I think the same process would produce amazingly awesome results if it was run on individual tracks rather than the final mix.

Agreed. This is more interesting as a proof of concept than as listenable music, and I think a per-track go of this sort of thing would be far more interesting in general. I'll definitely give something a go along those lines.

The biggest two problems with more elaborate runs:

1. There's no shiny wrapper for this stuff, which means if you want to do a complicated multi-run job you either have to invoke each call manually or write your own wrapper script to manage the m*n afromb.py calls to do everything. I ended up writing up a little bash script for Seattleward to take the grudge out of it.

2. Each run takes a few minutes; for a random one-off experiment that's fine, it's close to real-time if you're trying one thing after another and listening to experiment n while computing experiment n+1. For something that involves a lot of runs and assembly afterward, it's a bit more of a haul to get results; five minutes turns into an hour to find out if the idea worked.

Neither of these are big problems, though. The just limit my enthusiasm for doing elaborate experiments. (1) seems pretty solvable even if only in a braindead purpose-specific way (and I'd love love love for someone to solve it more thoroughly than that), and (2) is just a matter of impatience.

I've been considering writing up something that will just fire off random afromb jobs while I sleep, grabbing two songs from my music library and throwing at each other, do that twenty times in the middle of the night so that I can blind-test the results in the morning and look for interesting happy accidents. That'd be an ever better idea for ambitious stuff like a per-track multi-track thing like we're discussing, though it'd require more setup too or a very clever script that could automagically raid a Garageband file for individual track bounces or something.

I assumed you had chosen NiN for this crazy experiment expressly because they've released the separate un-mixed audio channels for a bunch of their songs and that you'd used that stuff somehow

No, I had no idea! It's pretty awesome, would be a good place to start. I actually chose NiN for this because I made a stupid "Nine Inch Niles" joke a day earlier and then realized that Remix would let me totally (if rather ham-handedly) accomplish said joke.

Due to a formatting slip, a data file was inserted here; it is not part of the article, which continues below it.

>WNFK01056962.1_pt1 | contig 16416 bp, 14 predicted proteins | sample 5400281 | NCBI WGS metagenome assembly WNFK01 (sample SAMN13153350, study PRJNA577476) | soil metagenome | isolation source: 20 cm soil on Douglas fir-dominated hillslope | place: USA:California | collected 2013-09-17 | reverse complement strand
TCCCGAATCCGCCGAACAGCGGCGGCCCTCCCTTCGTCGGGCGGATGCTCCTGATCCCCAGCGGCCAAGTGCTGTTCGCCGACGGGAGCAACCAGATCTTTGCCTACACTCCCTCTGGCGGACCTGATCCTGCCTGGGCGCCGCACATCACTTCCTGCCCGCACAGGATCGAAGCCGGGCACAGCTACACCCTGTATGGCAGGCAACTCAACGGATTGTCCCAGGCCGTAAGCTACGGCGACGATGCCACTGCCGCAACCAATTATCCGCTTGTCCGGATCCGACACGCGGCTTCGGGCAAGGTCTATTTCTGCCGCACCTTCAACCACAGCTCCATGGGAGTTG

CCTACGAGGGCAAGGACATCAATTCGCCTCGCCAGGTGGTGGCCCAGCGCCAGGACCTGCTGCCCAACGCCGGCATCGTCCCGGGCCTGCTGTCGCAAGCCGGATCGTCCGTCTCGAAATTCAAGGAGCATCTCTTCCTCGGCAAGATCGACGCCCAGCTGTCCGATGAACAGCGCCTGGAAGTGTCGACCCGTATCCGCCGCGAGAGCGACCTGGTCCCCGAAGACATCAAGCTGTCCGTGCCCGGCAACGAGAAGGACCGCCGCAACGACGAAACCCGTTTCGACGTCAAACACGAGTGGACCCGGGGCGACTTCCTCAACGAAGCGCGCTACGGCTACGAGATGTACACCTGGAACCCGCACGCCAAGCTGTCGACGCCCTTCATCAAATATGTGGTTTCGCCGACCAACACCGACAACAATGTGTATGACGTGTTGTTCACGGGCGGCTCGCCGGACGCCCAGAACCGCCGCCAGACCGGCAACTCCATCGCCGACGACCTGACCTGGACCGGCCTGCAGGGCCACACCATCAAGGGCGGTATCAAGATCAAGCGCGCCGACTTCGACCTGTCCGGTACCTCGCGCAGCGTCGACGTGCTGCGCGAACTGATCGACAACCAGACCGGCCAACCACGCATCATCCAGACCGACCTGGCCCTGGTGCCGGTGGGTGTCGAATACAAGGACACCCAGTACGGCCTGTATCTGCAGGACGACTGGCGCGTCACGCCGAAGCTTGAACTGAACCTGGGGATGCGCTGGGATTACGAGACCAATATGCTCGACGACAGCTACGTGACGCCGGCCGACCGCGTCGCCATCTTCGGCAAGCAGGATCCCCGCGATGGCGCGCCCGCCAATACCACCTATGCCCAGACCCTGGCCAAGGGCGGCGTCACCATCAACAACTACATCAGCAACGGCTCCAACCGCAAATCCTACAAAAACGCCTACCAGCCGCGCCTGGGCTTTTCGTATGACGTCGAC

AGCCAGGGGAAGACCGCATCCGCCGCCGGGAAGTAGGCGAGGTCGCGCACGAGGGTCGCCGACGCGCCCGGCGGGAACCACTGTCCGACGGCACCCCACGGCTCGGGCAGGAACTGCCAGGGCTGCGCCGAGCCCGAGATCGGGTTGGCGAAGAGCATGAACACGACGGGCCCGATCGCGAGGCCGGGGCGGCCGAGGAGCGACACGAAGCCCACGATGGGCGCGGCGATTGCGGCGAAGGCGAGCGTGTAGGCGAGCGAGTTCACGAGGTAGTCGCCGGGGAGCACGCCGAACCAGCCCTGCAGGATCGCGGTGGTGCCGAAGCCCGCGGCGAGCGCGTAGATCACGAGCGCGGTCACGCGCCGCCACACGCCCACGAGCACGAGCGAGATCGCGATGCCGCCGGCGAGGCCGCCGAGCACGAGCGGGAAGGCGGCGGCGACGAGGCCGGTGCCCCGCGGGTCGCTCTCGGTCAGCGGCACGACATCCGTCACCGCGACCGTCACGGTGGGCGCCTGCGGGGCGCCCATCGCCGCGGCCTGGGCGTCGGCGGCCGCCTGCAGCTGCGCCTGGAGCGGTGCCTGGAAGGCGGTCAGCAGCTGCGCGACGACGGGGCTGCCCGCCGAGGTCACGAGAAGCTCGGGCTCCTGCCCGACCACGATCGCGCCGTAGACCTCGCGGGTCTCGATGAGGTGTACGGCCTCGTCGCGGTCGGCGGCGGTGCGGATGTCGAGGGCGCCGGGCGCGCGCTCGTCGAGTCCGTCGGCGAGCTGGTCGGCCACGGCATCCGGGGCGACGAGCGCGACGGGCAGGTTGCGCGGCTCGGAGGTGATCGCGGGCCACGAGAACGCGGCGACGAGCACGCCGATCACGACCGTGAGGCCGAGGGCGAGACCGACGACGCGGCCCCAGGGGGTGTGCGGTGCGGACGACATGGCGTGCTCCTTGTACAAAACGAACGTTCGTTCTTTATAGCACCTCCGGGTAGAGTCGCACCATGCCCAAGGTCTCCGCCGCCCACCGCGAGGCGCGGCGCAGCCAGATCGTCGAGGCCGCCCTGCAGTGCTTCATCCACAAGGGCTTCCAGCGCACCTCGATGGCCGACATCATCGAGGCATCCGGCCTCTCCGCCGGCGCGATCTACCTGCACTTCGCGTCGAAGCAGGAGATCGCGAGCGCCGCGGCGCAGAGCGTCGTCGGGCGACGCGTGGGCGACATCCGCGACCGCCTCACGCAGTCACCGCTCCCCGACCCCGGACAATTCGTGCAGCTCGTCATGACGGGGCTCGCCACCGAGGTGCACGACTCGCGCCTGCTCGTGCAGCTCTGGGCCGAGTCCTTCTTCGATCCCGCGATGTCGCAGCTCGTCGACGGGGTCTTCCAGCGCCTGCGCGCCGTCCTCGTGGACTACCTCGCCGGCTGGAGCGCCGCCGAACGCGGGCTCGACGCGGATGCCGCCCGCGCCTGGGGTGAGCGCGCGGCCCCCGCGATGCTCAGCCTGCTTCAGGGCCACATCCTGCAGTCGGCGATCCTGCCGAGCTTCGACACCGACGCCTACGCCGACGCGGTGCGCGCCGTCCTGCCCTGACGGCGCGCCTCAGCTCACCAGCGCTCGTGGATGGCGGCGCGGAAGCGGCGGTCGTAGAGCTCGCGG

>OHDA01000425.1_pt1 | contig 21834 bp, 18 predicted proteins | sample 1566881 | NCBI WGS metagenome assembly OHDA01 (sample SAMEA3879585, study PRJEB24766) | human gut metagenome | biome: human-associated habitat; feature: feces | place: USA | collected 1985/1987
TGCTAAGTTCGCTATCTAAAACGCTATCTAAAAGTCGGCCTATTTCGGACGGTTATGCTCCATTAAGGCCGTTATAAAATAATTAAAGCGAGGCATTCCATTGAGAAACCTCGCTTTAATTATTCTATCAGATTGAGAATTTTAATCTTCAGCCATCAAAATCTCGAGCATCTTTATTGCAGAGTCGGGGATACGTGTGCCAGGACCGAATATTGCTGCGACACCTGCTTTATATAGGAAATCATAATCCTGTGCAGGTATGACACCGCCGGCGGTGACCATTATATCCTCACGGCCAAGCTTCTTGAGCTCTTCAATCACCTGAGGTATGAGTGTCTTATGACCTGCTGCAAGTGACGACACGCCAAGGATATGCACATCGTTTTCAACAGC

posted by cortex at 7:46 PM on June 23, 2010


No, the whole point of Projects is self-linking, and if another completely separate MeFite finds something on Projects they think is worth posting to the Blue, there it goes.

Yeah, I know. Doy. But that all depends upon one's definition of "completely separate." The BLT is awfully light on the Kevin, is all I'm saying.

(Also, I was being allcaps bold with an exclamation point facetious. I guess I could've underlined and blunk it, though.)
posted by Sys Rq at 7:58 PM on June 23, 2010


Do you see what happens when you don't give the mods enough to do in MeTa?

Call out random people, hell, call out me, and we can prevent this kind of thing!

This is cool as shit, Josh. I've no idea how you did it or had the time, but whatever, cool, brother
posted by Ufez Jones at 8:07 PM on June 23, 2010 [1 favorite]


The BLT is awfully light on the Kevin

Roger that, Jimmy Dino. We will send it to the Kitchen for some work, I repeat, we will send it to the Kitchen for some work.
posted by weston at 8:23 PM on June 23, 2010


.
posted by blaneyphoto at 8:28 PM on June 23, 2010


Ten - Twenty-Four. The Foot has Loosened.
posted by Sys Rq at 8:31 PM on June 23, 2010


I wonder how the window size affects it. For example, wouldn't you be better off doing some kind of beat analysis first, and slicing the song according to the beats? I'd also expect different results depending on how you match the samples - if you weight correlation at the edge of the windows higher, for example.

Anyway, has anyone done this with porn yet? If not, I'll have to have a go.